The Government Inspector by Nikolai Gogol
Directed by Rae Mcken
Translated by Adrian Mitchell
Friday 21st October – Saturday 29th October 2005 @ 7.30pm
Matinee – Friday 28th October @ 2.30pm
Premiered at the National Theatre in 1985, with Rik Mayall in the lead, this is the poet and playwright Adrian Mitchell’s version of Gogol’s classic satire on human vanity with its story of a penniless nobody from Moscow who is mistaken for a government inspector by the corrupt and self-seeking officials of a small town in Tsarist Russia.
‘The Government Inspector is poetry in action… when he really let himself go, Gogol became the greatest artist that Russia has yet produced.”
STARS IN THE MORNING SKY by Alexander Galin
Directed by Caroline Leslie
Translated by Michael Glenny & Cathy Porter
Friday 21st October – Saturday 29th October 2005 @ 7.45pm
Matinee – Saturday 29th October @ 2.30pm
1980 and Russia are hosting the Olympic Games. As athletes, visitors and the world’s media pour into Moscow, the police round up the city’s prostitutes and other undesirables and deport them to makeshift lodgings at a mental asylum 100km away. Through tension and fantasy the characters attest to the universally human ability to connect with other people under the worst of circumstances.
Based on actual events, this Olivier Award winning play was censored for six years before being produced in Russia.
THE THREEPENNY OPERA by Bertholt Brecht
Directed by Dave Bond
“By arrangement with MDS Ltd on behalf of Universal Edition (London) Ltd.; London”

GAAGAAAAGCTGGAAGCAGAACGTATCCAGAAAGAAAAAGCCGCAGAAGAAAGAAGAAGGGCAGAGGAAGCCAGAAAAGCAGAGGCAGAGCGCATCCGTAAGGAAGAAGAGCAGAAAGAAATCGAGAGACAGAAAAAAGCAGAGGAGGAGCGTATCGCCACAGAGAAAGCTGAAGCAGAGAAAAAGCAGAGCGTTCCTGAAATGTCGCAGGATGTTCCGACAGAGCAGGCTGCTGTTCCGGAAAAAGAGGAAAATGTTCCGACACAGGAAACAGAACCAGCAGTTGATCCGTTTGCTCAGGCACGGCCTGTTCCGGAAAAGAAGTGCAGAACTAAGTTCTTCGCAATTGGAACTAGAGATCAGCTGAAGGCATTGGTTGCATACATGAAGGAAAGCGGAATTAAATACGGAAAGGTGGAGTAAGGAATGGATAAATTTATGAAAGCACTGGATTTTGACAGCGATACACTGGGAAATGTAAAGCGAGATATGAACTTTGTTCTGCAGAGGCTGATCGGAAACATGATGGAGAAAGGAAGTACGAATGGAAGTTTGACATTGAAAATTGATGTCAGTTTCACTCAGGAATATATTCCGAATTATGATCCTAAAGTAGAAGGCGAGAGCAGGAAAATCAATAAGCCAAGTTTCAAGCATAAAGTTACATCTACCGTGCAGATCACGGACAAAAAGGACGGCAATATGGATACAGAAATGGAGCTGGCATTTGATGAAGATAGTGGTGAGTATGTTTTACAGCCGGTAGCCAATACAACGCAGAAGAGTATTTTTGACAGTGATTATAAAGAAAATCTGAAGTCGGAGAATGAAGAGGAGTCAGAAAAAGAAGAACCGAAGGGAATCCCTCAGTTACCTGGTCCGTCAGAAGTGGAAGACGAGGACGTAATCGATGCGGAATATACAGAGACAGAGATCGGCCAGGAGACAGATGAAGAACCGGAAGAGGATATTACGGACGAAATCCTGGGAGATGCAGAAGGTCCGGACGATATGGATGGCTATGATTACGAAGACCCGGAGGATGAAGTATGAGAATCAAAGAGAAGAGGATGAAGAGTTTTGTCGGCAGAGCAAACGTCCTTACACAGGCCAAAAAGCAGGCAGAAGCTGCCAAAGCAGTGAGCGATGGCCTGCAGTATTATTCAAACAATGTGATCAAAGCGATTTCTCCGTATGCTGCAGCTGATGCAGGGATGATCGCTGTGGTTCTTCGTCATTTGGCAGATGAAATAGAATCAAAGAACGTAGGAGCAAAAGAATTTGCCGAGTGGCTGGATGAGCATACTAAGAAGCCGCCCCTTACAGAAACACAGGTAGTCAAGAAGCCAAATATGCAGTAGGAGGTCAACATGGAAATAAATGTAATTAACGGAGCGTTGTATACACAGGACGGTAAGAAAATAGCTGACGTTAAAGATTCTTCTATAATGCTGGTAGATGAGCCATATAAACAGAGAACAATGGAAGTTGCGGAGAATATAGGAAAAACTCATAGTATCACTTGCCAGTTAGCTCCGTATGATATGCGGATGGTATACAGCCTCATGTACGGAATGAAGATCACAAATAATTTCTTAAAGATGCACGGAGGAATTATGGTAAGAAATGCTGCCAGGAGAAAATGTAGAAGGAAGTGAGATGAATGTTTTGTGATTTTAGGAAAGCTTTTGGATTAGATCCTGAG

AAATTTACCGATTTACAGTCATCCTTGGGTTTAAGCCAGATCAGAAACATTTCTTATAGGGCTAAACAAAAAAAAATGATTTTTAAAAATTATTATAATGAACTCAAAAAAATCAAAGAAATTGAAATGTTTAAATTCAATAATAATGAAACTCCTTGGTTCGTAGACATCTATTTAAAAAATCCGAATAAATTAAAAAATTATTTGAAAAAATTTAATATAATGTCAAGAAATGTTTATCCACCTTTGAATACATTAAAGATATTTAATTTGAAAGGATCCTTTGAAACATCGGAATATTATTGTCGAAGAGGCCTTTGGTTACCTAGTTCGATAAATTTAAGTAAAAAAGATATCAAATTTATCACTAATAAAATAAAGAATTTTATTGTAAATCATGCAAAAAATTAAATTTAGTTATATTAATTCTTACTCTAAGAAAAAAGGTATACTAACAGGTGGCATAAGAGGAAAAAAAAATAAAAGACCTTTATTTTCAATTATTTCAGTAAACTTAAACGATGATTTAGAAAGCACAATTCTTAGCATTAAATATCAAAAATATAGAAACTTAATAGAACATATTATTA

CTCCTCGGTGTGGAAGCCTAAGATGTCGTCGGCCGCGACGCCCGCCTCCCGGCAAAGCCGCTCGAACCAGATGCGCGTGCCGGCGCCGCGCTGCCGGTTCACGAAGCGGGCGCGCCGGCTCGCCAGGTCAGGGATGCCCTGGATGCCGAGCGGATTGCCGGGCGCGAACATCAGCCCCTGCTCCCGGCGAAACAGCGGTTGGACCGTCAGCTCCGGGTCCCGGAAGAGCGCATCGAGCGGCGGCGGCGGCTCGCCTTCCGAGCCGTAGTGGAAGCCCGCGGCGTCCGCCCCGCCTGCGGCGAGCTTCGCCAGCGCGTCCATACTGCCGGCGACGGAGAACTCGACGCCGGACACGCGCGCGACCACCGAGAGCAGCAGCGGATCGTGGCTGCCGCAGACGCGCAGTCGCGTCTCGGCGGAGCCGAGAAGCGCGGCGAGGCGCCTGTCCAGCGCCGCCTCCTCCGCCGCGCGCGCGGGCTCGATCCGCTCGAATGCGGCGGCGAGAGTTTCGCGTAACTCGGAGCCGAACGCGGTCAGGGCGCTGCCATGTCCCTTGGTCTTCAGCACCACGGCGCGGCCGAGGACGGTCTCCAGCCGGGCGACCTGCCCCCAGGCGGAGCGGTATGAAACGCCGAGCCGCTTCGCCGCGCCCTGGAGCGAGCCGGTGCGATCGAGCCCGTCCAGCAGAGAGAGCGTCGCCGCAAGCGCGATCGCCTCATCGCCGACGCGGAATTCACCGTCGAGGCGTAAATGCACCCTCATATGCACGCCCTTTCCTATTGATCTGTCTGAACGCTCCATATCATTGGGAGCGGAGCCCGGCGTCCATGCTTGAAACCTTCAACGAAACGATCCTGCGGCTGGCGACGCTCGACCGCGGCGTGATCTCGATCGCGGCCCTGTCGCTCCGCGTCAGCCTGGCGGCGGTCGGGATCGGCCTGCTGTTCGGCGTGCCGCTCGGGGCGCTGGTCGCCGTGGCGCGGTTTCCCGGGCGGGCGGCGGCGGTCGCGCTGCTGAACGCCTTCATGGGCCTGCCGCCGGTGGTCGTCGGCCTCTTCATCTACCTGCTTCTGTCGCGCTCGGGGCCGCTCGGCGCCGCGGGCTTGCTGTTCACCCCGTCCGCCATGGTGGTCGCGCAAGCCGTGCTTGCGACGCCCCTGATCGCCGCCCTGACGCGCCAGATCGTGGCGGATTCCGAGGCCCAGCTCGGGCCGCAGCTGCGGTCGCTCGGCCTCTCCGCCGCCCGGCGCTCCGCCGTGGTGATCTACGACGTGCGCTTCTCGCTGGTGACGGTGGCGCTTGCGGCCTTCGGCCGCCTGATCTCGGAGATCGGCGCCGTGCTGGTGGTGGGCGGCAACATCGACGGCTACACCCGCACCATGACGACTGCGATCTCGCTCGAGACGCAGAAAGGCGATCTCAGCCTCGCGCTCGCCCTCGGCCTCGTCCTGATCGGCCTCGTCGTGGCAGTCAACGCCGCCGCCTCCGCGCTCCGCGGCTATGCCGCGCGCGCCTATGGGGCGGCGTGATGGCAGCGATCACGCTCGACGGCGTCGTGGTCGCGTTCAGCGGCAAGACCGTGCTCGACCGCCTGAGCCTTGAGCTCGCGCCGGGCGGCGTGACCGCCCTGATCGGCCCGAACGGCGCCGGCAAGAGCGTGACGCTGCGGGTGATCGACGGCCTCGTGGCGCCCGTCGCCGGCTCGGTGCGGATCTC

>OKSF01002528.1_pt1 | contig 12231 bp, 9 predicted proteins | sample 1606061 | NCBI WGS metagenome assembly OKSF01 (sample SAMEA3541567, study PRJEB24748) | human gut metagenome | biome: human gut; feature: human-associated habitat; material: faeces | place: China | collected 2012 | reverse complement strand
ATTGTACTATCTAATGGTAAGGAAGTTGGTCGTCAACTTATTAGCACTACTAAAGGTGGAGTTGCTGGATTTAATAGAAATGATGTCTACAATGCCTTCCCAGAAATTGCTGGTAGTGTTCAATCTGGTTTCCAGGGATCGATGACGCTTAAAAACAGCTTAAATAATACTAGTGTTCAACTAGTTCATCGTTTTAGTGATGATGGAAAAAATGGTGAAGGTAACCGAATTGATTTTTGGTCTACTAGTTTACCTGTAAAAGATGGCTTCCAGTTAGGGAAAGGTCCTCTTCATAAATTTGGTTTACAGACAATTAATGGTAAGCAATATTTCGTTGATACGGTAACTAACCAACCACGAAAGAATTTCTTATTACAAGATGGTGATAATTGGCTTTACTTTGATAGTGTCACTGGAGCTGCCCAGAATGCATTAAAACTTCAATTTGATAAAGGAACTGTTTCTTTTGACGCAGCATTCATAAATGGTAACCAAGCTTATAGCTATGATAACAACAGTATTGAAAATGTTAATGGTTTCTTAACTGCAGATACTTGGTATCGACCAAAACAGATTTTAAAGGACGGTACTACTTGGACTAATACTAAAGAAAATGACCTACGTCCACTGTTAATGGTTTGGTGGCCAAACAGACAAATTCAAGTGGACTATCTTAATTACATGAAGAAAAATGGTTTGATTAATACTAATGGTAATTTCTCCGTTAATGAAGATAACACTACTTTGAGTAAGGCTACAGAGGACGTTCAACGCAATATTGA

“English translation by Robert David MacDonald with lyrics by Jeremy Sams”
Thursday 1st – Saturday 10th December @ 7.30pm
Almost 50 years after his death, Brecht’s take on how society operates still has ‘teeth like razors’, whilst Weill’s score - from the opening chords of ‘Mac the Knife’ - has become part of Western culture’s consciousness: jazzy, syncopated, and dissonant.
IN FLAME By Charlotte Jones
Directed by Natalie Wilson
Thursday 1st – Saturday 10th December @ 7.45pm
‘A play about life and death, love and lust, guilt and hope and dreams and the whole damn thing. It has some of the best writing I have come across recently: vigorous, poetic and lethally funny, probing hearts with warmth, compassion and irony.’ Sunday Times
THE MAIDS by Jean Genet
Directed by Firenza Guidi
Translated by Martin Crimp
Chapter Arts Centre: Thursday 1st – Saturday 3rd December @ 7.45pm
Matinee Saturday 3rd December @ 2.30pm
Belfast, Queens University: Thursday 8th – Friday 9th December @ 7.30pm
Dublin, Project Arts Centre: Monday 12th – Tuesday 13th December @ 8.15pm
In keeping with tragedy's infernal logic, the maids’ imaginary desire to kill their mistress has self-destructive consequences. The increasing intensity sees their plans drifting to extremity and ultimately heartbreak.
web site: www.rwcmd.ac.uk
|Thursday, August 25, 2005|
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